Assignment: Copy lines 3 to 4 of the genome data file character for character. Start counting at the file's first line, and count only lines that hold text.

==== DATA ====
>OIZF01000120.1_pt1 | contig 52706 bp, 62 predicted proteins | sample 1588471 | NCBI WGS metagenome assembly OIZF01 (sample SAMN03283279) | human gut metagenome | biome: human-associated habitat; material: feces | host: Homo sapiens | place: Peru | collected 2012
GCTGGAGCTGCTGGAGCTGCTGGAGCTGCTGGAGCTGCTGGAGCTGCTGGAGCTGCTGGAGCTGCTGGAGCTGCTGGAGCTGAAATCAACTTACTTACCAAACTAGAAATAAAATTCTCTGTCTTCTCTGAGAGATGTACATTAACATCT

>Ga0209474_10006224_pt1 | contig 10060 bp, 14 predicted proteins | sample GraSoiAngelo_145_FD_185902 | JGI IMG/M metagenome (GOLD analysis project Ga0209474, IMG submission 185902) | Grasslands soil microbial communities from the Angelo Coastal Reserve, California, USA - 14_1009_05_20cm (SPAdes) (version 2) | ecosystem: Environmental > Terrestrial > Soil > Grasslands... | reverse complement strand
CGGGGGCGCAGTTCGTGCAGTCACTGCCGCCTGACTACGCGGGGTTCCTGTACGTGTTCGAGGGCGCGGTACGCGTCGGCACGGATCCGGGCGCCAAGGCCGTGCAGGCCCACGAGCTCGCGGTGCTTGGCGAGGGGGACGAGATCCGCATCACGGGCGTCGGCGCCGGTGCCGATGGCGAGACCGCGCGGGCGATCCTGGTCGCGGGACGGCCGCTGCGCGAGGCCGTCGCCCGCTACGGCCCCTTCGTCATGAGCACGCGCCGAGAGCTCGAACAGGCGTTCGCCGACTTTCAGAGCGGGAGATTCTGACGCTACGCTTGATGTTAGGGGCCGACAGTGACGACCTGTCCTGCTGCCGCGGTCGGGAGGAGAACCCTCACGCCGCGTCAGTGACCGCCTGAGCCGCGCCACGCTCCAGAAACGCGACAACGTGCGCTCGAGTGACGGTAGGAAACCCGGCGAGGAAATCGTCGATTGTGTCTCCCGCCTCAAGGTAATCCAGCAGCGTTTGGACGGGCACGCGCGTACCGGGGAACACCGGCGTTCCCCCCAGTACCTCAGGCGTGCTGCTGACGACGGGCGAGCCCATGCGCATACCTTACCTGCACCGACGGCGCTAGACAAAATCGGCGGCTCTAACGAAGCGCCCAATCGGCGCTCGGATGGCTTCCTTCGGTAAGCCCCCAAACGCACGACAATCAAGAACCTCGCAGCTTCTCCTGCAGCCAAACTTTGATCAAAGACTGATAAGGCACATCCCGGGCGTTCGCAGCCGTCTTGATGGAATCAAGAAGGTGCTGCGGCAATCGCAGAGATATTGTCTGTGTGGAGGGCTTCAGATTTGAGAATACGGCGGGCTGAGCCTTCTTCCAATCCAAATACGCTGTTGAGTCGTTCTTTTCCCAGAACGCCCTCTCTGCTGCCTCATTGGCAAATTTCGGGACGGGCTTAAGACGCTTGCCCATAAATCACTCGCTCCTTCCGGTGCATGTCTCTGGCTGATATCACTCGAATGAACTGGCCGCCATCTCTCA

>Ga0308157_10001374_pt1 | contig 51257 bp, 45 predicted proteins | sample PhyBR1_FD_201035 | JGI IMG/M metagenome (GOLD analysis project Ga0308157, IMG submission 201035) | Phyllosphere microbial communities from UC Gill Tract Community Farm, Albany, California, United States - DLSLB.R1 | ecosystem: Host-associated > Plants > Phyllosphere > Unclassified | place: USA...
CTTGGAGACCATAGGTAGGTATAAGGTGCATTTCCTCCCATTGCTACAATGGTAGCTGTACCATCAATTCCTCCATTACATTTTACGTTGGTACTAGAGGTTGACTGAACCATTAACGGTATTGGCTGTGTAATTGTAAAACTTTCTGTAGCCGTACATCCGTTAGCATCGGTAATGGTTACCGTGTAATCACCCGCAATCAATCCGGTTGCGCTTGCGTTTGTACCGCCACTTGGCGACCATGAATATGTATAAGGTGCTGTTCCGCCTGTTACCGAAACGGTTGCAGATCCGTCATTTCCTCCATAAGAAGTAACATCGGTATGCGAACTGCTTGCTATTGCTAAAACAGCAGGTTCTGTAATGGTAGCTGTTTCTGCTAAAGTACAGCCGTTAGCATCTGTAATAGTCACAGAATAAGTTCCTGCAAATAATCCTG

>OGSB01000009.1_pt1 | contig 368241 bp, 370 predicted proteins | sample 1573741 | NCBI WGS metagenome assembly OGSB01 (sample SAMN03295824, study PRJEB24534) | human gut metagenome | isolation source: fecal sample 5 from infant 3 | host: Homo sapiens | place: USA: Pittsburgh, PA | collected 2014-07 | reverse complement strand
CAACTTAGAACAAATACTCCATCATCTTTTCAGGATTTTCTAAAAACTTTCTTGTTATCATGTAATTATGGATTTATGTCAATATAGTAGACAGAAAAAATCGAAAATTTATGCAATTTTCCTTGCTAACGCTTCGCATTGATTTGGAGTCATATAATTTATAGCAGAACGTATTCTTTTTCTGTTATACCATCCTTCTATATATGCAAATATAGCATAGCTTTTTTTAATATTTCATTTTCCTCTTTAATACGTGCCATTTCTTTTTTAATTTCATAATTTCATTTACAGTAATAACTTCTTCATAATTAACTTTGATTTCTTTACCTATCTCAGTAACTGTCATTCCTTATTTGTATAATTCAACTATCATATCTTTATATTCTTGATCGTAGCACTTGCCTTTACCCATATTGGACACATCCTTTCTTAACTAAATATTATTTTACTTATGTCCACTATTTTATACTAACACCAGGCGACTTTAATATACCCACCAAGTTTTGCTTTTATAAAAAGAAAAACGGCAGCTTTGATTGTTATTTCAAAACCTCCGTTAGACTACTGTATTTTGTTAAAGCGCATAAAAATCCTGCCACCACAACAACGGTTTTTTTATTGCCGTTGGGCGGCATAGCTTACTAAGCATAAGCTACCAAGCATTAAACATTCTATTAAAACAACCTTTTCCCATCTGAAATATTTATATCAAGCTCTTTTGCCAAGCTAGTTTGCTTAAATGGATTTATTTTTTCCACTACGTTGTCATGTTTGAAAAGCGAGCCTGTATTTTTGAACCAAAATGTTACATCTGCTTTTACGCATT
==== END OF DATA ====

>Ga0209474_10006224_pt1 | contig 10060 bp, 14 predicted proteins | sample GraSoiAngelo_145_FD_185902 | JGI IMG/M metagenome (GOLD analysis project Ga0209474, IMG submission 185902) | Grasslands soil microbial communities from the Angelo Coastal Reserve, California, USA - 14_1009_05_20cm (SPAdes) (version 2) | ecosystem: Environmental > Terrestrial > Soil > Grasslands... | reverse complement strand
CGGGGGCGCAGTTCGTGCAGTCACTGCCGCCTGACTACGCGGGGTTCCTGTACGTGTTCGAGGGCGCGGTACGCGTCGGCACGGATCCGGGCGCCAAGGCCGTGCAGGCCCACGAGCTCGCGGTGCTTGGCGAGGGGGACGAGATCCGCATCACGGGCGTCGGCGCCGGTGCCGATGGCGAGACCGCGCGGGCGATCCTGGTCGCGGGACGGCCGCTGCGCGAGGCCGTCGCCCGCTACGGCCCCTTCGTCATGAGCACGCGCCGAGAGCTCGAACAGGCGTTCGCCGACTTTCAGAGCGGGAGATTCTGACGCTACGCTTGATGTTAGGGGCCGACAGTGACGACCTGTCCTGCTGCCGCGGTCGGGAGGAGAACCCTCACGCCGCGTCAGTGACCGCCTGAGCCGCGCCACGCTCCAGAAACGCGACAACGTGCGCTCGAGTGACGGTAGGAAACCCGGCGAGGAAATCGTCGATTGTGTCTCCCGCCTCAAGGTAATCCAGCAGCGTTTGGACGGGCACGCGCGTACCGGGGAACACCGGCGTTCCCCCCAGTACCTCAGGCGTGCTGCTGACGACGGGCGAGCCCATGCGCATACCTTACCTGCACCGACGGCGCTAGACAAAATCGGCGGCTCTAACGAAGCGCCCAATCGGCGCTCGGATGGCTTCCTTCGGTAAGCCCCCAAACGCACGACAATCAAGAACCTCGCAGCTTCTCCTGCAGCCAAACTTTGATCAAAGACTGATAAGGCACATCCCGGGCGTTCGCAGCCGTCTTGATGGAATCAAGAAGGTGCTGCGGCAATCGCAGAGATATTGTCTGTGTGGAGGGCTTCAGATTTGAGAATACGGCGGGCTGAGCCTTCTTCCAATCCAAATACGCTGTTGAGTCGTTCTTTTCCCAGAACGCCCTCTCTGCTGCCTCATTGGCAAATTTCGGGACGGGCTTAAGACGCTTGCCCATAAATCACTCGCTCCTTCCGGTGCATGTCTCTGGCTGATATCACTCGAATGAACTGGCCGCCATCTCTCA